October 15, 2018
US President Donald Trump has accused climate change scientists of having a “political agenda” as he cast doubt on whether humans were responsible for the earth’s rising temperatures.
But Mr Trump also said he no longer believed climate change was a hoax.
The comments, made during an interview with CBS’s 60 Minutes, come less than a week after climate scientists issued a final call to halt rising temperatures.
The world’s leading scientists agree that climate change is human-induced.
Last week’s report by the Intergovernmental Panel on Climate Change (IPCC) – the leading international body evaluating climate change – warned the world was heading towards a temperature rise of 3C.
Scientists say that natural fluctuations in temperature are being exacerbated by human activity – which has caused approximately 1C of global warming above pre-industrial levels.
The report said keeping to the preferred target of 1.5C above pre-industrial levels will mean “rapid, far-reaching and unprecedented changes in all aspects of society”.
Climate change was just one issue touched on during the wide-ranging interview, during which Mr Trump also:
Claimed “the day before” he took office the US was on the verge of “going to war with North Korea”
Said Russian President Vladimir Putin was “probably” involved in assassinations, adding “but I rely on them, it’s not in our country”
Said Russia had meddled in the 2016 elections, but “I think China meddled also”
Refused to say whether he would reinstate the migrant child separation policy, but added “there have to be consequences” for entering the US illegally
Said he believed he had treated Christine Blasey Ford with “respect” after mocking her testimony in front of thousands at a rally, and that “had I not made that speech, we would not have won”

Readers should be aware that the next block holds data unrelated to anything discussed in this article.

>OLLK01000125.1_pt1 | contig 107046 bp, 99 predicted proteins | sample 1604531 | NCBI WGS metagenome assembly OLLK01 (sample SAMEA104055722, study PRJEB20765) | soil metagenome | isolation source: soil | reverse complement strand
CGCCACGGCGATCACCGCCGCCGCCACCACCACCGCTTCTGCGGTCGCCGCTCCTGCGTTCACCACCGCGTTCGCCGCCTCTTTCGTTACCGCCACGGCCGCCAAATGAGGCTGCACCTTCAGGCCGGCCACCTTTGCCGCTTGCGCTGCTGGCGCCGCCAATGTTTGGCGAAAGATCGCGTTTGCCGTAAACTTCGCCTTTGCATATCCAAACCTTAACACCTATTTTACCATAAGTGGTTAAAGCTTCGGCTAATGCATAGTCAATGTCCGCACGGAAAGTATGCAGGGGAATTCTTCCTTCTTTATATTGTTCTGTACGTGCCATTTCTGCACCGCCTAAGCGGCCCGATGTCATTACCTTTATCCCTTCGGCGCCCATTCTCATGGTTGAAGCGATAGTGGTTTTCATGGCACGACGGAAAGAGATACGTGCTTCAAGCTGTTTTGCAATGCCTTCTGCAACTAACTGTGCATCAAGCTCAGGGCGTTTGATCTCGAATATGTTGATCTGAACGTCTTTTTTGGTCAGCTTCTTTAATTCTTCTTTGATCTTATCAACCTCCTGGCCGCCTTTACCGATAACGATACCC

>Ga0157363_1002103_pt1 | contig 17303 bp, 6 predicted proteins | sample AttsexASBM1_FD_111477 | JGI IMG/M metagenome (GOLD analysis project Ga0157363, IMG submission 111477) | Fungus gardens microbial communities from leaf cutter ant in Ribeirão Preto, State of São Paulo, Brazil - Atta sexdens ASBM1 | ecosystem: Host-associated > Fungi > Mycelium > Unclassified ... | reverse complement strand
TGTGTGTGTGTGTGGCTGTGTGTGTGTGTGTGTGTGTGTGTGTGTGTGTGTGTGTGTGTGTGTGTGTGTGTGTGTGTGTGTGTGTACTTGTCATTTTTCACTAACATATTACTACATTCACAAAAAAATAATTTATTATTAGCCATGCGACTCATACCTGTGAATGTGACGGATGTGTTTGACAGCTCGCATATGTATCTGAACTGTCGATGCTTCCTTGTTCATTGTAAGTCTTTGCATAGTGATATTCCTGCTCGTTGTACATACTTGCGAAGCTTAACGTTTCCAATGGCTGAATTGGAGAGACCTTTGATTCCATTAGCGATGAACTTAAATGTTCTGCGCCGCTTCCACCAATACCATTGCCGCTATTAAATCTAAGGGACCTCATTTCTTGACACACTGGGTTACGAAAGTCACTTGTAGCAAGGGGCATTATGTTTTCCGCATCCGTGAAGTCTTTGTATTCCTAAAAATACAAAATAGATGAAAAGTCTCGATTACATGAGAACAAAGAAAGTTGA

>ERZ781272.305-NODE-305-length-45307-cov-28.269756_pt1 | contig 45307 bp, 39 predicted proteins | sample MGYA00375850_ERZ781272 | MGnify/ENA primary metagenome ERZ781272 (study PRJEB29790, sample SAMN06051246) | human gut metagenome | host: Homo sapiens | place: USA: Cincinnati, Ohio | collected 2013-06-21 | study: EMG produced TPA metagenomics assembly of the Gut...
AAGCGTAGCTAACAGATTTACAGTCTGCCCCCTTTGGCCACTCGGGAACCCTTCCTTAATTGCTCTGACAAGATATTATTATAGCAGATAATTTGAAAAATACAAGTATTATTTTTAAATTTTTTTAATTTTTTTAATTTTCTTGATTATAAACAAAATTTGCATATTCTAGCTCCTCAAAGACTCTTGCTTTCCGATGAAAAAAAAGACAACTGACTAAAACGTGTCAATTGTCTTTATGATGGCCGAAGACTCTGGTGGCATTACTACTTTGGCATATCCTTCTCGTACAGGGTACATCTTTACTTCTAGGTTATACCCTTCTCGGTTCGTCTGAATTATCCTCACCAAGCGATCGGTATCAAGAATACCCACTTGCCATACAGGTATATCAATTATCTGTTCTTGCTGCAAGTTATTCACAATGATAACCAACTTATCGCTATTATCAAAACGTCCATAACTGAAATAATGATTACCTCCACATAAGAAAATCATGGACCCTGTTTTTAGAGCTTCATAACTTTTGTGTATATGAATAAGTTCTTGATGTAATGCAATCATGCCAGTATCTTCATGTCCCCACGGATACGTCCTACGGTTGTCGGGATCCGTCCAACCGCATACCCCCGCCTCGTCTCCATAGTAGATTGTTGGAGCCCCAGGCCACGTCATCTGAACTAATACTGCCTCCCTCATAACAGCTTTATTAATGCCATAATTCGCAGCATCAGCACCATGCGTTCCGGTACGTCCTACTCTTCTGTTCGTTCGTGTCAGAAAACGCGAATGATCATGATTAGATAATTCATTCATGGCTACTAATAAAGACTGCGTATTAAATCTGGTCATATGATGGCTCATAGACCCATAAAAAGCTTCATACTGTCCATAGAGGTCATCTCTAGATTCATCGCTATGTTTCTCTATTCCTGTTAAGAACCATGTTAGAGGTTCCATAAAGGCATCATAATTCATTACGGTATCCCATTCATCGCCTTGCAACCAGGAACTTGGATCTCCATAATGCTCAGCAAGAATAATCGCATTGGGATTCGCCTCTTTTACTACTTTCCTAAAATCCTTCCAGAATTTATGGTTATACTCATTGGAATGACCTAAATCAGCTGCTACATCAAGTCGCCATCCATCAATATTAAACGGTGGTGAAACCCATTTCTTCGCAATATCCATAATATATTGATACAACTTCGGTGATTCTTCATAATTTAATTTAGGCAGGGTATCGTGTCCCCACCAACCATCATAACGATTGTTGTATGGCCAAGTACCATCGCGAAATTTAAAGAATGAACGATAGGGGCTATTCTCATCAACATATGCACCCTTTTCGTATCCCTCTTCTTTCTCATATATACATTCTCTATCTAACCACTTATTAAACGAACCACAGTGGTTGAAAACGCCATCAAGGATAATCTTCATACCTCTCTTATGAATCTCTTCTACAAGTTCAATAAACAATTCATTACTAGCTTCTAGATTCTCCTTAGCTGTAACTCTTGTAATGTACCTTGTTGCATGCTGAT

What did Mr Trump say about climate change?
During Sunday’s interview, Mr Trump cast doubt on making any changes, saying the scientists “have a very big political agenda”.
“I don’t think it’s a hoax, I think there’s probably a difference,” he told journalist Lesley Stahl.
“But I don’t know that it’s manmade. I will say this. I don’t want to give trillions and trillions of dollars. I don’t want to lose millions and millions of jobs. I don’t want to be put at a disadvantage.”
Mr Trump added that temperatures “could very well go back” – although he did not say how.
What do scientists say?
The report released last week by the IPCC says climate change can only be stopped if the world makes major, and costly, changes.
That means reducing global emissions of CO2 by 45% from 2010 levels by 2030, and reducing coal use to almost zero and using up to seven million sq km for land energy crops.
If the world fails to act, the researchers warn, there will be some significant and dangerous changes to our world, including rising sea levels, significant impacts on ocean temperatures and acidity, and the ability to grow crops such as rice, maize and wheat.
What has Mr Trump previously said?
Mr Trump had said that climate change was a hoax during his election campaign in 2016, but he has generally avoided taking a clear stance on the issue since taking office.
However, he announced the US would withdraw from the Paris climate change agreement, which commits another 187 other countries to keeping rising global temperatures “well below” 2C above pre-industrial levels and “endeavour to limit” them even more, to 1.5C.
At the time, Mr Trump said he wanted to negotiate a new “fair” deal that would not disadvantage US businesses and workers.
It sparked speculation that the former reality television star still believed climate change was invented.
However, Nikki Haley, the US ambassador to the UN, later said Mr Trump “believes the climate is changing and he believes pollutants are part of the equation”.